Ensuring Europe’s Security Post-Brexit
Europe faces numerous challenges to its security, including renewed Russian aggression, spillover from ongoing instability in the Middle East and North Africa, and potential entanglement between the United States and China in their standoff over trade and technology. Successfully responding to these threats requires effective cooperation among all European countries, especially its most powerful. However, the United Kingdom’s departure from the European Union (EU) risks disrupting this necessary cooperation unless proper steps are taken to ensure a close relationship between the UK and EU on security matters moving forward.
Previously, the UK contributed to European security through its participation in NATO, multilateral arrangements such as the European Intervention Initiative, and the EU. While Brexit does not affect the first two, a fractured UK-EU relationship could disrupt Europe’s security architecture in three ways. First, the EU actively engages in civilian and military missions in order to build resilience in its neighborhood. As one of the bloc’s two largest military powers alongside France (with Germany lagging behind), the UK has been a key contributor to these missions, providing 16% of their total funding through the EU budget and even serving as the operational headquarters for some, such as Operation Atlanta. Without British capabilities, the impact of these missions will diminish.
Second, the EU plays an increasingly large role in military R&D and procurement through new initiatives such as the European Defence Fund (EDF) and Permanent Structured Cooperation (PESCO). Lacking access to these joint projects and funds, the British defense industry will compete, rather than collaborate, with those of EU Member States. This can already be seen, for example, in the parallel development of the Franco-German-Spanish Future Combat Aircraft System and the British Tempest fighter. Third, the UK will no longer take part in the EU foreign policy decision-making process, reducing the capacity of Europe to speak with a single voice globally and to exert influence in the current climate of increasing great power competition.
One possible solution to mitigate these disruptions could be to continue British cooperation within the EU’s institutional security and defense efforts after Brexit. This depends, of course, on the political will of both sides. There is precedent for third country inclusion in EU missions, suggesting the bloc may welcome the UK’s participation in these operations. The British government, for its part, stated its intention to contribute in this area in a 2018 white paper. This same document expressed a desire to remain within EU defense industrial initiatives; however, prospects for agreement from the EU are foggier.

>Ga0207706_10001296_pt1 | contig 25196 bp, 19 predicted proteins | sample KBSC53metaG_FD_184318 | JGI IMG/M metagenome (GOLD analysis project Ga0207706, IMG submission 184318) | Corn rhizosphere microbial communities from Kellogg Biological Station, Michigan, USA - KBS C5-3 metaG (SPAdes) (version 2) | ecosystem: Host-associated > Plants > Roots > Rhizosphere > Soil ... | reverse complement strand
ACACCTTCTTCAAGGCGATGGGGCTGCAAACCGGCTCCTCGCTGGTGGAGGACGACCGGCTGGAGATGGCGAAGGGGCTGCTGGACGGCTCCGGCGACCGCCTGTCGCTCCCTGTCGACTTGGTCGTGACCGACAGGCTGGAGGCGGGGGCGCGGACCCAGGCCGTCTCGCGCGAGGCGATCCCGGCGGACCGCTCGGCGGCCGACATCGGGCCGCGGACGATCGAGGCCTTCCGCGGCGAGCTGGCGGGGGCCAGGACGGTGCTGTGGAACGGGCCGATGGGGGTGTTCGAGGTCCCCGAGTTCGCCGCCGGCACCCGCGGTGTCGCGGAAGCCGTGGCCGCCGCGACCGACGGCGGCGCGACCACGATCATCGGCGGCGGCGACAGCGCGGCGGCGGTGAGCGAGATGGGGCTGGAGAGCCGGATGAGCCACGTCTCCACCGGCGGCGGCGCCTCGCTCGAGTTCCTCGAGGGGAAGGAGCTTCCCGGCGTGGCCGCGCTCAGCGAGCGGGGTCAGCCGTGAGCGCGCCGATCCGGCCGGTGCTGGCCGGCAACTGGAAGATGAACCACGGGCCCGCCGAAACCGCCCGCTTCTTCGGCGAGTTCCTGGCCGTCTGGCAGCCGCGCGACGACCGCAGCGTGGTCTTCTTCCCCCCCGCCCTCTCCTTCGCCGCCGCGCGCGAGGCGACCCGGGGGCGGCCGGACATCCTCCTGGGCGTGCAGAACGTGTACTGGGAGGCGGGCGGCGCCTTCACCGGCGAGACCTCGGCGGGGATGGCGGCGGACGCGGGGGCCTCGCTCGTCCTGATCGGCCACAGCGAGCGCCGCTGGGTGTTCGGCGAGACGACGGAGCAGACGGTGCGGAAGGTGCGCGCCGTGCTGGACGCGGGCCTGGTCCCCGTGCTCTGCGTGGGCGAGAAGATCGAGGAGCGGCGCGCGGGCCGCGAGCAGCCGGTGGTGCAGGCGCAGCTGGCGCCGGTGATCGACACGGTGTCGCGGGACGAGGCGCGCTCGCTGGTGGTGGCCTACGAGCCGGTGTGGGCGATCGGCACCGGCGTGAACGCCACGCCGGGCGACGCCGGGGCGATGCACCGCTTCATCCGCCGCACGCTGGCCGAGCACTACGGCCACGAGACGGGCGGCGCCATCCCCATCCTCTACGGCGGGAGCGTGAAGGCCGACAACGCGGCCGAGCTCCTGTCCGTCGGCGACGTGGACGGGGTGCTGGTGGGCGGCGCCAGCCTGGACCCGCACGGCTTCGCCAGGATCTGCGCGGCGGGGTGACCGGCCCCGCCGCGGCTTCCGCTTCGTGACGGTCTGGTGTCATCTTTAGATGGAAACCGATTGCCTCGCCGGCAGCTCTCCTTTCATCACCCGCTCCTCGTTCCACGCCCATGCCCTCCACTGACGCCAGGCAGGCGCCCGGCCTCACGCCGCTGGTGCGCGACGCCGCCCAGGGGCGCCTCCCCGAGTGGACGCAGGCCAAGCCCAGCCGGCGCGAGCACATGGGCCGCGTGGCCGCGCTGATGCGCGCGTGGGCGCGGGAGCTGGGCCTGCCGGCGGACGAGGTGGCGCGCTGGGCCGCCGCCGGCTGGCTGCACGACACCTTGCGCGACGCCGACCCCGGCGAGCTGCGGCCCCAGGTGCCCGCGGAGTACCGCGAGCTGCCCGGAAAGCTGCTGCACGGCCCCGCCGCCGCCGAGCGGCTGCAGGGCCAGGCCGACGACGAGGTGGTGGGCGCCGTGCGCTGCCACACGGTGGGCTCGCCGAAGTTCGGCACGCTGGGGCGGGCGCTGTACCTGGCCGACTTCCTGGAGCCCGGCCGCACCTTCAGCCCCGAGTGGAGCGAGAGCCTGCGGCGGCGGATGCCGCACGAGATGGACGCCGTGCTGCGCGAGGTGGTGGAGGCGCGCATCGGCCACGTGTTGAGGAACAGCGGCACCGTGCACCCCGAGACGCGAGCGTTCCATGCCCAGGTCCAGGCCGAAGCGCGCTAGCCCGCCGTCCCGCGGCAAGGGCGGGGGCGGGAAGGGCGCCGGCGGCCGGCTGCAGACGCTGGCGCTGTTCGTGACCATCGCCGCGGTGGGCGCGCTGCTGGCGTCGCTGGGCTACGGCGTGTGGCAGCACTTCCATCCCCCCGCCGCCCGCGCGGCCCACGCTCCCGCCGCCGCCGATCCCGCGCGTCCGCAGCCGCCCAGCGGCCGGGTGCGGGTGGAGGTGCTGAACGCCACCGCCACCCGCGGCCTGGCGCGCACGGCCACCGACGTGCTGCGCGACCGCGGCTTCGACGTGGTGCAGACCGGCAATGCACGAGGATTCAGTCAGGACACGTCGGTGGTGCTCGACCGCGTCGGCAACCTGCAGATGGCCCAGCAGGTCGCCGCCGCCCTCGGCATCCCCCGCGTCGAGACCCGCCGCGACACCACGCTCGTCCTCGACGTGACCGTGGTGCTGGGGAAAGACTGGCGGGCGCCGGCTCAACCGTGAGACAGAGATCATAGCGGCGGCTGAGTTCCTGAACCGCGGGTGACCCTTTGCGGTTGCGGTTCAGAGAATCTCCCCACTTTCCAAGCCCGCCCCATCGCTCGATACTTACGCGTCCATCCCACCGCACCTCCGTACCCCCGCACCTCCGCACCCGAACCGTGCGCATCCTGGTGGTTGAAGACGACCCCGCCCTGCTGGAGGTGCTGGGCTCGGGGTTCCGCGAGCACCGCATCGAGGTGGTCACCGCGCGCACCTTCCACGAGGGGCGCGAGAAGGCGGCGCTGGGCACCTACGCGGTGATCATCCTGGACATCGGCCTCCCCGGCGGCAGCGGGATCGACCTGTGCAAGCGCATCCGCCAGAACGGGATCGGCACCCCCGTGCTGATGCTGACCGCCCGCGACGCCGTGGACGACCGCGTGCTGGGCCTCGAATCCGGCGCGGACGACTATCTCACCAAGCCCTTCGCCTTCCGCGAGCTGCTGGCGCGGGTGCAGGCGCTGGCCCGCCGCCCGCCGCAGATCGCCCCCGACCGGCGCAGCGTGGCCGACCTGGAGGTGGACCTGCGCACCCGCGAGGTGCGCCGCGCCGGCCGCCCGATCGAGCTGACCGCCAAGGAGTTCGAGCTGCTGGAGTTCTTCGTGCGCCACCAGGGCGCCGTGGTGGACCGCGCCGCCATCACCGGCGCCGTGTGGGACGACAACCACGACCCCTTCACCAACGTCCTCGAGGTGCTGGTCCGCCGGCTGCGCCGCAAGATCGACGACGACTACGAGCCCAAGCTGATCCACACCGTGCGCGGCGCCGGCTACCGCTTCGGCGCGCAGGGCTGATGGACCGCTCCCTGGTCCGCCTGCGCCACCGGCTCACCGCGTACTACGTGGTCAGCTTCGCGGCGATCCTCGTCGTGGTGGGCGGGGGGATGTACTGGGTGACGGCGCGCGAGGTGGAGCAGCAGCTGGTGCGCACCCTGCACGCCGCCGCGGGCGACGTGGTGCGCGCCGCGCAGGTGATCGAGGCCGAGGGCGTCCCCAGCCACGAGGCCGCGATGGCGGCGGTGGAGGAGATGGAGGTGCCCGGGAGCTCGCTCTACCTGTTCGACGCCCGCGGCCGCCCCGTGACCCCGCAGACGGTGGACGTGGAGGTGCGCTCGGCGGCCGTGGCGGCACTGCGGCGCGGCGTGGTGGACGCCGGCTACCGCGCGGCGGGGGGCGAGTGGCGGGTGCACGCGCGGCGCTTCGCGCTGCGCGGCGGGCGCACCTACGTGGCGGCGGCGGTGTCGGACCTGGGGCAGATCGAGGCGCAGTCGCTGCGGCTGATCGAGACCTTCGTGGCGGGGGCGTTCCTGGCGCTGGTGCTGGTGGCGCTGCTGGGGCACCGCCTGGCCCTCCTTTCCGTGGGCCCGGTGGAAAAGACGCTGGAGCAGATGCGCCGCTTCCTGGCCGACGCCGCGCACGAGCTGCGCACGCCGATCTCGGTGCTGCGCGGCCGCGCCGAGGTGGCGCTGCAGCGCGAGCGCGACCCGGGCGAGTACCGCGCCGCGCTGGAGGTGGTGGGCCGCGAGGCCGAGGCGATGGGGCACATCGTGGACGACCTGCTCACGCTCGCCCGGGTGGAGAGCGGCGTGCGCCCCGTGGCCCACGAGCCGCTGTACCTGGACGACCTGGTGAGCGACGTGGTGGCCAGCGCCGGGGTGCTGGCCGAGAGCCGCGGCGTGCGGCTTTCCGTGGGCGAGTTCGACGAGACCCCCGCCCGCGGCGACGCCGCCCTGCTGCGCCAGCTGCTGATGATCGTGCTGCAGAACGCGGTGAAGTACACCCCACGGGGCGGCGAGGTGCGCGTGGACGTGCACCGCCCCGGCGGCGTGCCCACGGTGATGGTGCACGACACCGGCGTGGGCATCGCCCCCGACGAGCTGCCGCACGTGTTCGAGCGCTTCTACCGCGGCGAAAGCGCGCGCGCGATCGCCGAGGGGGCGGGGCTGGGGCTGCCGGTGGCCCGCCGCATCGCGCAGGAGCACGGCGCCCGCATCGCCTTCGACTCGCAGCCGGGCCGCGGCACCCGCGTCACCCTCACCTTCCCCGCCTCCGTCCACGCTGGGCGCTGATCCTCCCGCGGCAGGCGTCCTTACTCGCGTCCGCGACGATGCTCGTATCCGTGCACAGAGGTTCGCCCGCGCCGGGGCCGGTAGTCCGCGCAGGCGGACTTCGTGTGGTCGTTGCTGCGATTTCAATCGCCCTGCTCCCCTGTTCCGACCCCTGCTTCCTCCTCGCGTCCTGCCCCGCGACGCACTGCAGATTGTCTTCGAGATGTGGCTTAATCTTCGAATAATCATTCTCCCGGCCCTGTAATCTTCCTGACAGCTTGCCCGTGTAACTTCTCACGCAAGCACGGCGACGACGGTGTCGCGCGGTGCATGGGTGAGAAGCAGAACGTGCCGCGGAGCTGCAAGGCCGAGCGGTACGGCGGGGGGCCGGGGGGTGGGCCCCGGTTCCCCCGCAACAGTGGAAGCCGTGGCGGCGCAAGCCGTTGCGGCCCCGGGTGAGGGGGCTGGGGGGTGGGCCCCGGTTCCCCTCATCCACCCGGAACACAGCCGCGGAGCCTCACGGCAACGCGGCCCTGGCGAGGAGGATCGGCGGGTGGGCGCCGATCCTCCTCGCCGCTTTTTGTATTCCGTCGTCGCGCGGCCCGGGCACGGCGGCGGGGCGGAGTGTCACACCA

While it is desirable that the UK remains plugged into EU defense frameworks to the greatest extent possible, this alone cannot fully resolve the security issues posed by Brexit. To address the critical challenge of common European foreign policy decision-making, it would be prudent to consider the calls by France and Germany for the creation of a European Security Council (ESC), in which Britain would also be a member.
Thus far, the French and German proposals have lacked specific details on what structure an ESC may take; however, a few possibilities come to mind. One is to simply formalize the existing E3 format, through which France, Germany, and the UK collectively formulated their Iran policy and negotiated the Joint Comprehensive Plan of Action. The risk for such a body would be alienating other EU countries from the decision-making process. Another idea is to make the ESC a special summit of the European Council, with Britain joining as an observer. However, this is not ideal either, as the UK’s unequal status could cause it to neglect the forum.
The most promising solution is to create a new institution outside the EU, dedicated solely to issues of European security. A European Security Council in this form could be modeled after the United Nations Security Council (U.N.S.C.), with France, Germany, and the United Kingdom as permanent members, and rotating membership for other, smaller European countries. This would allow for effective policy-making among Europe’s largest powers (as demonstrated in the case of Iran) while still including other voices.
Continuing negotiations over Britain’s future defense and security relationship with the EU should, therefore, follow a two-track approach in order to guarantee and enhance European security. First, the UK should continue and be permitted to participate within EU security and defense initiatives where possible. Second, a European Security Council with membership modeled after the U.N.S.C. should be established. Failure to take these actions will bring about a decline in Europe’s ability to both protect itself and to influence the rest of the world.